Factors influencing contraceptive use or non-use among Aboriginal and Torres Strait Islander people: a systematic review and narrative synthesis
AuthorCoombe, J; Anderson, AE; Townsend, N; Rae, KM; Gilbert, S; Keogh, L; Corby, C; Loxton, D
Source TitleReproductive Health
University of Melbourne Author/sCoombe, Jacqueline
AffiliationMelbourne School of Population and Global Health
Document TypeJournal Article
CitationsCoombe, J., Anderson, A. E., Townsend, N., Rae, K. M., Gilbert, S., Keogh, L., Corby, C. & Loxton, D. (2020). Factors influencing contraceptive use or non-use among Aboriginal and Torres Strait Islander people: a systematic review and narrative synthesis. REPRODUCTIVE HEALTH, 17 (1), https://doi.org/10.1186/s12978-020-01004-8.
Access StatusOpen Access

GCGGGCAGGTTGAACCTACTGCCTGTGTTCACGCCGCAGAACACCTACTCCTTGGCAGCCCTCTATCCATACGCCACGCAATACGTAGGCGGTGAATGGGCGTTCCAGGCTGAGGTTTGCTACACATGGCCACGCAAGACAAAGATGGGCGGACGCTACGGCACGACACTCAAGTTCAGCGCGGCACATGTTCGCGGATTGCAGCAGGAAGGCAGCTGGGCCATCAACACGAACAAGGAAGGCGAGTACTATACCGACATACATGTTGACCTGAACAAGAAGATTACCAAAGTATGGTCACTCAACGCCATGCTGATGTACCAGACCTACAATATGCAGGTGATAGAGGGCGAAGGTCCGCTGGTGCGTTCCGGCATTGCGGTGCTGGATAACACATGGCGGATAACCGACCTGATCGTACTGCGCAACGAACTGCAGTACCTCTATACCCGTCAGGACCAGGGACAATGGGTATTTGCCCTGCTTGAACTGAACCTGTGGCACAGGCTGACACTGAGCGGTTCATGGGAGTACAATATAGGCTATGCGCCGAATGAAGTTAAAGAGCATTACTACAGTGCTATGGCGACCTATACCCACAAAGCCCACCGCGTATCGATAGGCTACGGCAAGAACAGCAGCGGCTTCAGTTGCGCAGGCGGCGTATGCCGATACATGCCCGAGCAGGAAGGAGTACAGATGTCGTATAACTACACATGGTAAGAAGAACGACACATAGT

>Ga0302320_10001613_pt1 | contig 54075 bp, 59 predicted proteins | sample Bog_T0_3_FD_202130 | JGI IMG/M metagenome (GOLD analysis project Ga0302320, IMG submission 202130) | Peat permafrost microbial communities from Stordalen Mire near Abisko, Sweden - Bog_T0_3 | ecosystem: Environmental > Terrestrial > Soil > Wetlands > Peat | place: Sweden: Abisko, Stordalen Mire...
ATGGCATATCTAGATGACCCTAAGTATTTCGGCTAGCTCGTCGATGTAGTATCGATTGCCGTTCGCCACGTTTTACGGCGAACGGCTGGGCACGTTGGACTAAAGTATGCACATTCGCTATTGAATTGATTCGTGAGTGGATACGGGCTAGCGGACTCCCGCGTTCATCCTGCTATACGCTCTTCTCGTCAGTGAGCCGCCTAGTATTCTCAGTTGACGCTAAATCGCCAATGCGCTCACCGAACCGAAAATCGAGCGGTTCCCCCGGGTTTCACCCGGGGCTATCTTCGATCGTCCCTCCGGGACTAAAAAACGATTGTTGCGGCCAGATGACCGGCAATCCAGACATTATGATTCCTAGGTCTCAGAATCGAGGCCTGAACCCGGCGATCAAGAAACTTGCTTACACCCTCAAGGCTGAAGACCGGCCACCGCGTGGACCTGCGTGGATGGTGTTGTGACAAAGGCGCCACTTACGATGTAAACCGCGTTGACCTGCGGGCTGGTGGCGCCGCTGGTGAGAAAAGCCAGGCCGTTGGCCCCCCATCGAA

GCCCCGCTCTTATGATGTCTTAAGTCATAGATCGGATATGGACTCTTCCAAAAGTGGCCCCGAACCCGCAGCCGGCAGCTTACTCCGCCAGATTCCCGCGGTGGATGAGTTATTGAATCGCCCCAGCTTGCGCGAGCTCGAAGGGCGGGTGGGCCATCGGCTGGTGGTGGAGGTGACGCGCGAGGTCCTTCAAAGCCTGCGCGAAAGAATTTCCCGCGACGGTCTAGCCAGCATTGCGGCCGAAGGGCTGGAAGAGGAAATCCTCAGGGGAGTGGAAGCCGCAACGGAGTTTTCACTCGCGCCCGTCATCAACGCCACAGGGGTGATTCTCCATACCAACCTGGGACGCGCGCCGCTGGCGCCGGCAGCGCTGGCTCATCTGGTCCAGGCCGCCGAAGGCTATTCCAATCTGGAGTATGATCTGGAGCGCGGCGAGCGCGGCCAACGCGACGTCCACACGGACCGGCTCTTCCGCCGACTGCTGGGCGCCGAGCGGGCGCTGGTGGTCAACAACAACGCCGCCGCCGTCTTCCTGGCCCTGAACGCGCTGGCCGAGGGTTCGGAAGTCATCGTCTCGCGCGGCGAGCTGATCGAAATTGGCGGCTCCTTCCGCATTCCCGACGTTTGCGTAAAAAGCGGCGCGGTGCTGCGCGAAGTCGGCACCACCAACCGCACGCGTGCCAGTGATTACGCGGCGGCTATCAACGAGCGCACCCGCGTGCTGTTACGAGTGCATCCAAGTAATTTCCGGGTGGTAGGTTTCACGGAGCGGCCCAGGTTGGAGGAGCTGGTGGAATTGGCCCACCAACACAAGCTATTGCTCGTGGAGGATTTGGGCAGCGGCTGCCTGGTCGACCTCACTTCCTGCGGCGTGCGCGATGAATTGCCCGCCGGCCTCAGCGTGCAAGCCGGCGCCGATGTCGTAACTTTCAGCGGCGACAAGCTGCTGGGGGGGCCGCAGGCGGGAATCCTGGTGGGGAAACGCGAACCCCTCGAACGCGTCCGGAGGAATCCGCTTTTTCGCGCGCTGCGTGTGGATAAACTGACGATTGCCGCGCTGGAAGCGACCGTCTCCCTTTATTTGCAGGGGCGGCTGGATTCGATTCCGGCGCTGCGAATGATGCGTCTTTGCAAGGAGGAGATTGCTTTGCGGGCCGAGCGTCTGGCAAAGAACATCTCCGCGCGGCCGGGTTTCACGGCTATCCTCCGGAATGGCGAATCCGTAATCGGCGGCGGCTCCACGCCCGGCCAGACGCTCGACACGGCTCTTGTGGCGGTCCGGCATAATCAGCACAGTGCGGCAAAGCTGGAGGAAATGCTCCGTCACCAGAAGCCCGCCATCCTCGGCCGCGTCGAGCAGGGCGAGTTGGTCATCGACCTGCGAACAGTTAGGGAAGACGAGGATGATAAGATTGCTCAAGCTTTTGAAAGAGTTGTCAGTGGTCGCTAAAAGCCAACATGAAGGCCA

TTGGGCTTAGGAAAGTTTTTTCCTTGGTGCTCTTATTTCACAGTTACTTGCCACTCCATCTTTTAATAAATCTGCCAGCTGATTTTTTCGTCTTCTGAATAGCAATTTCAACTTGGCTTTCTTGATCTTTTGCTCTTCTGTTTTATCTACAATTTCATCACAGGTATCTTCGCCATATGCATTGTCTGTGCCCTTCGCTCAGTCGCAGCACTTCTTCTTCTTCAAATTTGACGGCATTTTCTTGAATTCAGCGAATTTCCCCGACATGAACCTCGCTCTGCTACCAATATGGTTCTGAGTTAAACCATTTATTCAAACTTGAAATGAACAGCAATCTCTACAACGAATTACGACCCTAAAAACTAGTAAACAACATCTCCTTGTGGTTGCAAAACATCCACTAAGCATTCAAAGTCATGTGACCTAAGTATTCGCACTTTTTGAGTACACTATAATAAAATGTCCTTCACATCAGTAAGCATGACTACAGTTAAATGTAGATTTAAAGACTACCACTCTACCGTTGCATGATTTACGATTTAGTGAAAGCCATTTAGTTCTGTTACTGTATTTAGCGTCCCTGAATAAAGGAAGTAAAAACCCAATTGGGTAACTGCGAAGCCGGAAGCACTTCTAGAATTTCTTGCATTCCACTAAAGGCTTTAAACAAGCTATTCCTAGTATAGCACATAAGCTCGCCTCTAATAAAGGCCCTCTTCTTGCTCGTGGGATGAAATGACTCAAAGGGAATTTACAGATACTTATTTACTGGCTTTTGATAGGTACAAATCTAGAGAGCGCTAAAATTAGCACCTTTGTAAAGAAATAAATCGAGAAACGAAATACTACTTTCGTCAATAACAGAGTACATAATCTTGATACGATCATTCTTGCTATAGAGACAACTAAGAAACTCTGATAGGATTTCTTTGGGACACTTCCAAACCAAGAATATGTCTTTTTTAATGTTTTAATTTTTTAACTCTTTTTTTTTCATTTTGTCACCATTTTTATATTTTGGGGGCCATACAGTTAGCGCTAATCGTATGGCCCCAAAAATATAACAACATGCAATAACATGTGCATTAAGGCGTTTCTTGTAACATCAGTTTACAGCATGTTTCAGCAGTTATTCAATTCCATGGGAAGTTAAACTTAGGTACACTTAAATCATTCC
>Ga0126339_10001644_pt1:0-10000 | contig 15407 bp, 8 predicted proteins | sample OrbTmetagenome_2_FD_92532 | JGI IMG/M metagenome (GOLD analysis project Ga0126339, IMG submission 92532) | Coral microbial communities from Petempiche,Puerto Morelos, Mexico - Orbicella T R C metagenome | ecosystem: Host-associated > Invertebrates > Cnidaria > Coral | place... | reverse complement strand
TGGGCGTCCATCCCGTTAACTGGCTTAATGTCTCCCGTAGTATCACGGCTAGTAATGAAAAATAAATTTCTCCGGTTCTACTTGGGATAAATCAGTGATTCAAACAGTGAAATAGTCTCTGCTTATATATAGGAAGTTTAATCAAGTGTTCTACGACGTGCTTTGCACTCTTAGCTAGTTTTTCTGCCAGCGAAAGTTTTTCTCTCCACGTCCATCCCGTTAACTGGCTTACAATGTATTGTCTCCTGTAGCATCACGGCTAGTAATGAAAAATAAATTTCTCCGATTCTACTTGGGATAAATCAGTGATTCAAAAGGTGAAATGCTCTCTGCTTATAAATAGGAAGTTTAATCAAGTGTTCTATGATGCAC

BACKGROUND: The Australian population has an unmet need for contraception. However, evidence suggests contraceptive patterns of Aboriginal and Torres Strait Islander populations are unique. To tailor contraceptive services and meet the contraceptive needs of Aboriginal and Torres Strait Islander people, it is important to understand the contributing factors to contraceptive use and non-use. METHODS: This study aimed to systematically review and narratively synthesise the evidence exploring the factors influencing contraceptive use among Aboriginal and Torres Strait Islander people. A systematic literature search was initially run in September 2016 and was updated again in April and August of 2018. A qualitative narrative synthesis was conducted from 2018 to 2019. Factors influencing contraceptive use or non-use were explored using a Social Ecological Model. RESULTS: The review identified 17 studies meeting the inclusion criteria published between 1972 and 2018. Most of the included studies were qualitative (n = 11), with the remaining studies being mixed methods (n = 3) or quantitative (n = 3). The majority focused on either a localised geographic area or specific Aboriginal or Torres Strait Islander community (n = 11). One study specifically focused on factors influencing contraceptive use, albeit among postpartum women. The remaining studies discussed factors influencing contraceptive use within the context of risky behaviour, sexual transmitted infections, or contraceptive practices more generally. Factors unique to individual communities included community attitudes (e.g. importance of not being too young to have a baby), specific cultural norms (e.g. subincising the penis as part of transition to manhood), and access to culturally appropriate health services. Other factors, including contraceptive characteristics (e.g. discomfort of condoms) and reproductive coercion (e.g. partner wants a baby), were similar to those found in the broader population of Australia and internationally. Most studies were lacking in quality, warranting more methodologically sound studies in the future to further assess the factors contributing to contraceptive use or non-use among Aboriginal and Torres Strait Islander people. CONCLUSIONS: Identifying community specific facilitators, as well as understanding the more broadly applicable factors contributing to contraceptive use or non-use, is essential if wanting to offer appropriate contraceptive services within an Aboriginal or Torres Strait Islander community.
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